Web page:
Considering App Stores

Anil Dash has a couple of posts worth a read that bracket Apple’s announcement of a forthcoming app store for OS X. The first simply considers app stores as a class. I am a little concerned at the inclusion of Linux package managers in this category but Canonical’s recent change to offer for sale software in Maverick Meerkat’s GUI front-end to apt certainly blurs the lines. I suppose I am really just thinking about this pedantically, that the term “app store” denotes something far more narrow than what Dash actually does an excellent job defining.

But wait — how could there be many, maybe even dozens, of app stores? Because they often take forms that we don’t expect, or piggyback on other platform pieces that weren’t originally conceived as an app store. To help make the concept clearer, I’ve outlined a few of the categories of app store that exist today, and collected some initial data about the size of these different app stores. Keep in mind: Many of these app stores serve more than one category, and those lines will only get blurrier in the future. I’ve deliberately erred on the side of stretching the definition of “app store” because I think it’s very likely that new contenders will rise in areas that weren’t previously considered competitive in this space.

Do read through his list of characteristics that define the contours of this space. I don’t disagree, at the very least his proposal is a clear and excellent basis for further discussion. He even assembles some empirical data to demonstrate how many examples fit into his definition.

His second post hits a little closer to home, asking how Mac OS X developers can work to ensure that Apple’s forthcoming app store for the platform isn’t the only offering available in a post-Lion world. It is hard to argue with the pragmatism in his suggestion of evolving existing systems to provide open, competitive distribution mechanisms.

It’s actually quite doable, if two unheralded but influential independent projects coordinate their efforts, or even merge. Their quiet ubiquity among third-party applications could create an emergent app store, turning a broad base of already-distributed and successful independent apps into a force with a lot more marketing and bargaining power in their discussions with Apple. So, who has the ability to change the balance of power here?

Personally, I do feel a bit vindicated in my recent decision to undertake a complete exodus (save for replacing perfectly serviceable hardware capable of running Linux) from all things Apple. What isn’t clear in the coverage from Apple’s press event earlier today is whether the Mac app store will be as closed as the iPhone one. The only data I’ve seen is on the revenue sharing, a hint at a similar approval process, and the proposed user experience. I’ll reserve further judgment on the perils of the Mac app store until we have more data on the DRM question. In the meantime, those who are still a part of the Apple ecosystem would do well to read Anil’s posts. If you are in a position to act on his plan for an open app store, seriously consider doing so.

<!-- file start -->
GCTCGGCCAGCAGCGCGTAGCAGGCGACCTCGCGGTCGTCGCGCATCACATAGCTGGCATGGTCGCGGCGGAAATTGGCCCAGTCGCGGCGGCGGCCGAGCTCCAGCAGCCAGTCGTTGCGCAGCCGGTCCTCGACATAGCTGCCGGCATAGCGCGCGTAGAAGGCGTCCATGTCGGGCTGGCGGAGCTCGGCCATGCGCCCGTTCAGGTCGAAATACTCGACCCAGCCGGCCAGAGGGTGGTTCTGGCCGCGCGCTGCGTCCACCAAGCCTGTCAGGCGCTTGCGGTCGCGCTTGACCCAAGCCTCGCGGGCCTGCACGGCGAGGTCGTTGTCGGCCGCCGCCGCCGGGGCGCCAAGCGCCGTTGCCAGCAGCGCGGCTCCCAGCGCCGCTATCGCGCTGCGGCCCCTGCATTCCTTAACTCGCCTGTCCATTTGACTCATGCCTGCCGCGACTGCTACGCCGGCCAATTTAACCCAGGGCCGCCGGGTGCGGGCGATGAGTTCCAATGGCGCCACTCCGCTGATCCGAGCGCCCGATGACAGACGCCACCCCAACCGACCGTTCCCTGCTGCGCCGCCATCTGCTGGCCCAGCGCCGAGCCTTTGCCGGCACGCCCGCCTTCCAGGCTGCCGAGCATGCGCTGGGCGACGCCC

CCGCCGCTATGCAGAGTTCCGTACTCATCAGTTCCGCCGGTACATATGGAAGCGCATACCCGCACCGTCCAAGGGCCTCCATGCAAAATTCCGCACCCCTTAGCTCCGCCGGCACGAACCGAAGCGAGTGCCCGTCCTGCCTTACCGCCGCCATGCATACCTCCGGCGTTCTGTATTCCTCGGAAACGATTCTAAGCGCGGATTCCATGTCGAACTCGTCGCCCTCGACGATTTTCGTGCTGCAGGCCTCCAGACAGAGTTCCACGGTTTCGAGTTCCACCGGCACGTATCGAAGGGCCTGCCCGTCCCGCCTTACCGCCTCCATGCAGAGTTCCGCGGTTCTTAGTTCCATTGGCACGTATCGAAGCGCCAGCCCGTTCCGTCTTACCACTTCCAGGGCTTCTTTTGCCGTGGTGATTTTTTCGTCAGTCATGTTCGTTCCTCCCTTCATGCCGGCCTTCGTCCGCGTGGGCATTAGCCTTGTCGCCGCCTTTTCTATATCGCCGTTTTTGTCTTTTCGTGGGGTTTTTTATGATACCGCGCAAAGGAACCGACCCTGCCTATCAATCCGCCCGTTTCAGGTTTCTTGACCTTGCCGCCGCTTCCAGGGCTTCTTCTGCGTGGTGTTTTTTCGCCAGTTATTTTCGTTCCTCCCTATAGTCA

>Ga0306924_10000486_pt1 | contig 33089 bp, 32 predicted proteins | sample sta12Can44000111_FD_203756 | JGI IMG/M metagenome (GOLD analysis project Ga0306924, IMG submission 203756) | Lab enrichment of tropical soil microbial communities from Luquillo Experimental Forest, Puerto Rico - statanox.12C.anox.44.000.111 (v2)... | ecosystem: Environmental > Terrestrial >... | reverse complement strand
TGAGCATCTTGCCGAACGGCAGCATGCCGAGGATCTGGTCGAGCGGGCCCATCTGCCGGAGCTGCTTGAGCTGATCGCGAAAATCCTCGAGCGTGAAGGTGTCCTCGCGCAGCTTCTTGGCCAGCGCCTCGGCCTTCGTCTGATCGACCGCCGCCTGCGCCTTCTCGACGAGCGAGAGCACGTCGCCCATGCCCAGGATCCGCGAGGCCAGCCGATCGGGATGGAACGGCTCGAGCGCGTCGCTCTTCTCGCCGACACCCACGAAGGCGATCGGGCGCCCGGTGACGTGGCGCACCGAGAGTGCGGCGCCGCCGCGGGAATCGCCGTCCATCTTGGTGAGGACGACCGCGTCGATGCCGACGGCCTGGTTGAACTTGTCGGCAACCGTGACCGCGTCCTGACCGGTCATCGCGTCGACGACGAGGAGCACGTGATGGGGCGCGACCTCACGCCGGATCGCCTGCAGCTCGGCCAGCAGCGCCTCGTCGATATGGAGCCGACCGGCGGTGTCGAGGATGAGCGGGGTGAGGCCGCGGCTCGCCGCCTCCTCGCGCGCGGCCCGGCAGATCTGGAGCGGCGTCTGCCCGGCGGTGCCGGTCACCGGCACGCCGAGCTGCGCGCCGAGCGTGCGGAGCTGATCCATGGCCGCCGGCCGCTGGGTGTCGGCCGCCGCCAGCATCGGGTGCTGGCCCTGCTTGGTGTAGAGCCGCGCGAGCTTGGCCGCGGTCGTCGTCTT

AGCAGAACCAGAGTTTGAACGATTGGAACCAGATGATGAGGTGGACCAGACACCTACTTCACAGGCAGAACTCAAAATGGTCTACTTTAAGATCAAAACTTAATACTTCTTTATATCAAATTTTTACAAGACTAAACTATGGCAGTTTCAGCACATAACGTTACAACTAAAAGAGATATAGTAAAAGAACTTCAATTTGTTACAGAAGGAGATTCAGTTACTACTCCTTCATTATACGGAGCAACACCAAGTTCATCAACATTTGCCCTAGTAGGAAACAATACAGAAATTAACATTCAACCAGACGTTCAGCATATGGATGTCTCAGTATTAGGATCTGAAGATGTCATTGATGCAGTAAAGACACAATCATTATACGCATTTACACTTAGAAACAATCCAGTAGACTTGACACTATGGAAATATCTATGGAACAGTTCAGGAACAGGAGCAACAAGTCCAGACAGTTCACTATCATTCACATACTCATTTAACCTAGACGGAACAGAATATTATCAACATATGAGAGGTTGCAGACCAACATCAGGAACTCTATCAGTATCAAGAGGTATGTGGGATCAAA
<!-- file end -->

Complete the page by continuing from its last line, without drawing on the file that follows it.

All The App Stores, Anil Dash

How to Make an Open App Store on the Mac, Anil Dash

2 Replies to “Considering App Stores”

  1. I’m not one to invest in the future of a company’s policies — I prefer to invest in the present, for myself, and wait out the situation to see what comes. Hence, I will still be buying a Mac at my next purchase, but it will definitely not be running Lion, even if I have to reformat and reinstall myself.

    1. The operational life span of most computers is short enough that the calculus behind a purchasing decision can undoubtedly be adjusted at present moments of the future. I am also first and foremost in a believer of making the decision that is best for your particular needs. For me, that doesn’t include Apple’s recent urge to closing their development ecosystem and the associated, increasingly captive distribution channel.

      My sense is that the gap in what is available for producing media on other platforms is continually closing. At some point, I have to imagine that the question of utility will be roughly equal and I would hope that those loyal to Apple might be open to less proprietary alternatives.

      In the interim, I am happy to be able to afford to contribute to one of the communities making a difference in audio production on Linux. I do believe that eventually my participation and contributions will make that aspect of the equation simpler for those contemplating a switch to Linux. I am also willing to concede that if Apple responds to projects like Cinelerra and Ardour with better offerings on their platform that is also a viable and worthwhile outcome. If I had my druthers, the definition of a “better offering” from Apple would tilt more towards being open.

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